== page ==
So I've been in a wheelchair since January.
It's....not that bad. At least, not that bad compared to crutches. Crutches are wobbly and tiring. Wheelchairs are a lot more relaxing to use, unless there's a staircase or uphill incline.
People have been, for the most part, overly kind and accommodating. Strangers give me a push. Even "standing" in line at a bank, kind people tell me to go to the head of the line as though the head of the line is a handicapped parking spot. ...As though I'm not sitting down while the rest of the people in line are standing. I try to point that out-- that I'm the only one in line who had the foresight to bring a chair.
I'm bummed that a wheelchair is optical birth control: it's a rare person who's attracted to the ...uhh... "Iron Man" look. Other than the OBC, though, I feel like I've been promoted to be everyone's favorite uncle. You've probably seen the same effect on a much grander scale any time a stranger brings a puppy/kitten/baby to the park: strangers gather around, start conversations, and feel far less stand-off-ish (afraid of?) the person with the puppy.
Maybe it's instant empathy, or just the realization that the guy sitting in the iron chair can't steal your wallet & run away. I don't know.
In general, the effect being in a wheelchair has had on me is not depressing. I guess I was emotionally prepared for it... even welcoming it after years of increasing reliance on tiring, wobbly crutches. So...not depressing, no. It's more like an engineering challenge. Every day I'm presented with puzzles like "That's a wheelchair-friendly bathroom? Really? How do I..." and "Why is this rest home for seniors and the disabled located at the end of a long empty road with a hill at the end?"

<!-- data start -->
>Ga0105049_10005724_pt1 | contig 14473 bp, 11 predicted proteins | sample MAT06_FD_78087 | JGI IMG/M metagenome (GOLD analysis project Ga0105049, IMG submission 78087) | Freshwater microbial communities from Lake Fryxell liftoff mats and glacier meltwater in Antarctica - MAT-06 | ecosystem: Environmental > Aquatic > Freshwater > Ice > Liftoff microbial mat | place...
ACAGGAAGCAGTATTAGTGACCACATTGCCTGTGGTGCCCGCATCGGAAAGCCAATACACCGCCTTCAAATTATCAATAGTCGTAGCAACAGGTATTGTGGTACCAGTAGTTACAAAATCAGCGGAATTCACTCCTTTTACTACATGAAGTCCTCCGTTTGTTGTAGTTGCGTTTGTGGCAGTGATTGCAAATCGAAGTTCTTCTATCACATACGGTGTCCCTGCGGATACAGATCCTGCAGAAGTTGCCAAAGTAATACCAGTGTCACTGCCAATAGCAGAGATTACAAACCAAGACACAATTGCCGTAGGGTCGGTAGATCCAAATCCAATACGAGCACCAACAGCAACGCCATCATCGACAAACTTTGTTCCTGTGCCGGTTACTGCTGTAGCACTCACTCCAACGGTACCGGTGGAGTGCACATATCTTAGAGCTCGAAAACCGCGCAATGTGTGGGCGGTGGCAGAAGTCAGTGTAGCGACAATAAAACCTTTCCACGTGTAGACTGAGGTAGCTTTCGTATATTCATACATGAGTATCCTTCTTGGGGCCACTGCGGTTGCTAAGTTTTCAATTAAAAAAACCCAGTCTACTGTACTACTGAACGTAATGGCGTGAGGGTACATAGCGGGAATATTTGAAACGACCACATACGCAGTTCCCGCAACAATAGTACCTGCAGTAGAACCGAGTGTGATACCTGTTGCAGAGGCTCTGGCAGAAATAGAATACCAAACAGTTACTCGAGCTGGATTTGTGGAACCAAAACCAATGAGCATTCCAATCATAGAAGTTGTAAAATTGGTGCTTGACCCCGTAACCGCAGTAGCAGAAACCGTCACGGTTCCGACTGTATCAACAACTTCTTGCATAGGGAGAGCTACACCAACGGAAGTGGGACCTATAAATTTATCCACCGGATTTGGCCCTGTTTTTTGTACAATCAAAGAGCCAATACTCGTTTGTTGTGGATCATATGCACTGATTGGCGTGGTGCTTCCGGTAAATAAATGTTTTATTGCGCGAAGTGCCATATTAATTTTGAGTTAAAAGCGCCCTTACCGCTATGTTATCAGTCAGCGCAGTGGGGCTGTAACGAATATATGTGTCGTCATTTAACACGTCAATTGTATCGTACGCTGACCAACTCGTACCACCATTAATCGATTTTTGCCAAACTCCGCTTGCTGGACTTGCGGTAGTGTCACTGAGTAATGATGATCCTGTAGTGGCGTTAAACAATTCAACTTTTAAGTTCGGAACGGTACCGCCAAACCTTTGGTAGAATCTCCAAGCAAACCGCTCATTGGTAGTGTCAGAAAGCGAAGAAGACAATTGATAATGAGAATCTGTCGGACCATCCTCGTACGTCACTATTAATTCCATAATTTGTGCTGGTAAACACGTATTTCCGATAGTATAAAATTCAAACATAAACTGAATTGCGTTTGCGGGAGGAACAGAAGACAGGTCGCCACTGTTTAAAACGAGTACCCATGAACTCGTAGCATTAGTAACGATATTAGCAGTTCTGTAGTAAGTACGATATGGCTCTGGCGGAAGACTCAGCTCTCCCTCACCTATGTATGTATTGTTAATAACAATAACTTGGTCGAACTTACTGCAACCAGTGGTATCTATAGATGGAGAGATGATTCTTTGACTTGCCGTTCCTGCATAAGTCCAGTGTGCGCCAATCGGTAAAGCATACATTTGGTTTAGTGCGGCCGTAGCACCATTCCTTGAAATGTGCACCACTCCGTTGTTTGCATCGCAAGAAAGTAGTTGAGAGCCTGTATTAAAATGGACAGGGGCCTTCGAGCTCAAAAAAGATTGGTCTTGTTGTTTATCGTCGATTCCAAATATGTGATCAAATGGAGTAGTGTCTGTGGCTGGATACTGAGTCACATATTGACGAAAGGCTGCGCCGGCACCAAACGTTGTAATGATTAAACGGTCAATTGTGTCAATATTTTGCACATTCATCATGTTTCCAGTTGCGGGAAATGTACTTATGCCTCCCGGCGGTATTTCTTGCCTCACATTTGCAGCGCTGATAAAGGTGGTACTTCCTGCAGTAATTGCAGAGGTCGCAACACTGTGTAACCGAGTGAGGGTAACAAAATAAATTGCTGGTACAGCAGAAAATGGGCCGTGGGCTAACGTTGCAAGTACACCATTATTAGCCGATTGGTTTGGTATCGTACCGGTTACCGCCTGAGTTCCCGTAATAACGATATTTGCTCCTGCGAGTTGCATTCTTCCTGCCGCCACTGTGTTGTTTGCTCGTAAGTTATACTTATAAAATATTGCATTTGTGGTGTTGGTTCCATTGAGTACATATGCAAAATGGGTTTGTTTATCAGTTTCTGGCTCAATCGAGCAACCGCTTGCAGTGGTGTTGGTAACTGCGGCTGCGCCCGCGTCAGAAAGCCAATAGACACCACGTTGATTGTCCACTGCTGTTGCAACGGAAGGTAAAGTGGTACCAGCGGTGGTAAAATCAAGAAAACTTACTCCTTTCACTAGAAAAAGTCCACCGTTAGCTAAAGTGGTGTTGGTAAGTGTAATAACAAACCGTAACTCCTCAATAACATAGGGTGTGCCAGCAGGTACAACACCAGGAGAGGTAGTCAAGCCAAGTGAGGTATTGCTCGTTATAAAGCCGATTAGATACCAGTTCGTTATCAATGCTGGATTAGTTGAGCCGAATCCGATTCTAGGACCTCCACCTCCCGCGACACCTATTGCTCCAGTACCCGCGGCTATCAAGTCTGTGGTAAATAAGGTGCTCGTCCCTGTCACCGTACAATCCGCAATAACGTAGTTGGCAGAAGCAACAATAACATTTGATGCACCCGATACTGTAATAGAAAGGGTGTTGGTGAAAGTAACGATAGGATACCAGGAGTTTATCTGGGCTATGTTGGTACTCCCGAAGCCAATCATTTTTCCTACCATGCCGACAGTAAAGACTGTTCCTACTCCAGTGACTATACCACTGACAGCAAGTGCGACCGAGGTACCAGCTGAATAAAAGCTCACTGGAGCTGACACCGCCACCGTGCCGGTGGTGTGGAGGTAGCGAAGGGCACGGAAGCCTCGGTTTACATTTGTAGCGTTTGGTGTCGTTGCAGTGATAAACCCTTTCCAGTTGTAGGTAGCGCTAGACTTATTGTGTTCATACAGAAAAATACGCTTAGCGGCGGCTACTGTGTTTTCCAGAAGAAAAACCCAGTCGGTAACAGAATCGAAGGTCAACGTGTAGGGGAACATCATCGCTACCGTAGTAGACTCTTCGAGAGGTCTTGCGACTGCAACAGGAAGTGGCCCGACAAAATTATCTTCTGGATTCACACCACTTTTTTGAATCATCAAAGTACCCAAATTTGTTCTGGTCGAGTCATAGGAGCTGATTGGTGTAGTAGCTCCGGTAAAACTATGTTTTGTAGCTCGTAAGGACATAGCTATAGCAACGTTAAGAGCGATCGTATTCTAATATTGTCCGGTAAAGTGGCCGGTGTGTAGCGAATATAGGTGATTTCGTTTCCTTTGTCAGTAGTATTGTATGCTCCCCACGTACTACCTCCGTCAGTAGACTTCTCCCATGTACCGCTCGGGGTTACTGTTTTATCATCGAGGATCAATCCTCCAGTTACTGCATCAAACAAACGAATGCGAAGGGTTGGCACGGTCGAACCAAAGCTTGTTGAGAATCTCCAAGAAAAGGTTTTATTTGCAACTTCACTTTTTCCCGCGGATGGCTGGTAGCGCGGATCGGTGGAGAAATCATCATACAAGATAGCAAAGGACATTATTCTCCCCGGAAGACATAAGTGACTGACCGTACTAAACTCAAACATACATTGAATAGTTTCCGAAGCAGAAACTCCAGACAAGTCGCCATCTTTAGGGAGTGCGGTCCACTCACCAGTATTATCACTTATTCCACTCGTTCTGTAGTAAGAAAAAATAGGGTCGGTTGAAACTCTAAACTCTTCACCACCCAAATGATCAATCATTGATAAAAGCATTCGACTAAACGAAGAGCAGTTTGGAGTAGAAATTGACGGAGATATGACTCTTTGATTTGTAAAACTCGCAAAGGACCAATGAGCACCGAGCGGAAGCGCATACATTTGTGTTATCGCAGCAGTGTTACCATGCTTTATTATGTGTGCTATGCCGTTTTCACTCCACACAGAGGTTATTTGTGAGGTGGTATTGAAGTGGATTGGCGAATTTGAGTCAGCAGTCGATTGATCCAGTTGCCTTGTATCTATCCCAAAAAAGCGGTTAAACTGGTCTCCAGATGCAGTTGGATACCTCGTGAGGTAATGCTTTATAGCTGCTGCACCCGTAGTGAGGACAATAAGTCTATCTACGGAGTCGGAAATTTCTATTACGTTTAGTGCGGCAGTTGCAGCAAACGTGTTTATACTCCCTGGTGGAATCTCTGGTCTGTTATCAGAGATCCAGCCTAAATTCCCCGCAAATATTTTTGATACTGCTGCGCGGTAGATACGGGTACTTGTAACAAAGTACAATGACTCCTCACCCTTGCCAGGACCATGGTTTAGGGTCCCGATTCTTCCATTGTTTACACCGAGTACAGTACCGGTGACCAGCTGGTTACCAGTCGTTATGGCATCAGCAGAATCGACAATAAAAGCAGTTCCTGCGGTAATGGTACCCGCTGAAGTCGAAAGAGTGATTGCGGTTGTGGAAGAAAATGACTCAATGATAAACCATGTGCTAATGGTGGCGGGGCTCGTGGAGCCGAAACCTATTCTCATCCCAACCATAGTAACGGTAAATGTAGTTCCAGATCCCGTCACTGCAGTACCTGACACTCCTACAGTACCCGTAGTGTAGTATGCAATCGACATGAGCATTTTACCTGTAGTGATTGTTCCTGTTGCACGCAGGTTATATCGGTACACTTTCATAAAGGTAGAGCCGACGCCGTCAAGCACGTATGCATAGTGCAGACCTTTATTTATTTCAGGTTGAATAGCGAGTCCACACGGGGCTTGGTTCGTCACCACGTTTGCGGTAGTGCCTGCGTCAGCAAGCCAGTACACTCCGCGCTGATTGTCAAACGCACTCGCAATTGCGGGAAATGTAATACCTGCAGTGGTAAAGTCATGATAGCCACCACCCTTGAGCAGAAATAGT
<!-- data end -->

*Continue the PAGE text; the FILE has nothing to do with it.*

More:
Every month, I get an idea for a handy improvement for wheelchairs. It's amazing how undeveloped they are... and when someone has developed and marketed an improvement or add-on, it's almost always less complicated than bicycle gears but inexplicably in the 3,000 to 7,000 manufacturer's-suggested-retail-price zone.
Things like cup holders, fold-away tray tables, backpacks that store UNDER the seat, and gears should be basic, not semi-exotic add-ons. Gears like "flip this switch and both wheels will move together in a straight line, even if you have a book in one hand" and "flip that switch and a ratchet gear prevents the chair from moving backward, so going uphill is easier".
A word of explanation: Much of the energy a wheelchair user spends going uphill is energy continually spent preventing the chair from rolling back down. If that part were gone, then going uphill would be reduced to a set of short pushes with the option for lots of easy rest stops in between pushes.
My perspective has changed, of course. Everyone seems tall, even 12-year-olds. Walking looks so....tipsy. 10 yards of sand between the road and the ocean looks like an impossible hurdle. The slightest tilt in a road or sidewalk means I'll have aching shoulders. Trips from bed to bathroom have an added element of risk: "Can I get there in time? If not, what'll I do?" Humanity in general, on an individual basis, seems... a lot nicer.
The doctors disagree about whether the chair's a permanent part of my future. In the meantime, I'm dealing with it one engineering problem at a time.Thank goodness I love puzzles.
Listening to: Brights and Michael Moore
Reading: Hume, on skepticism; Chomsky, on politics
Watching: "Religulous", a satiric documentary abou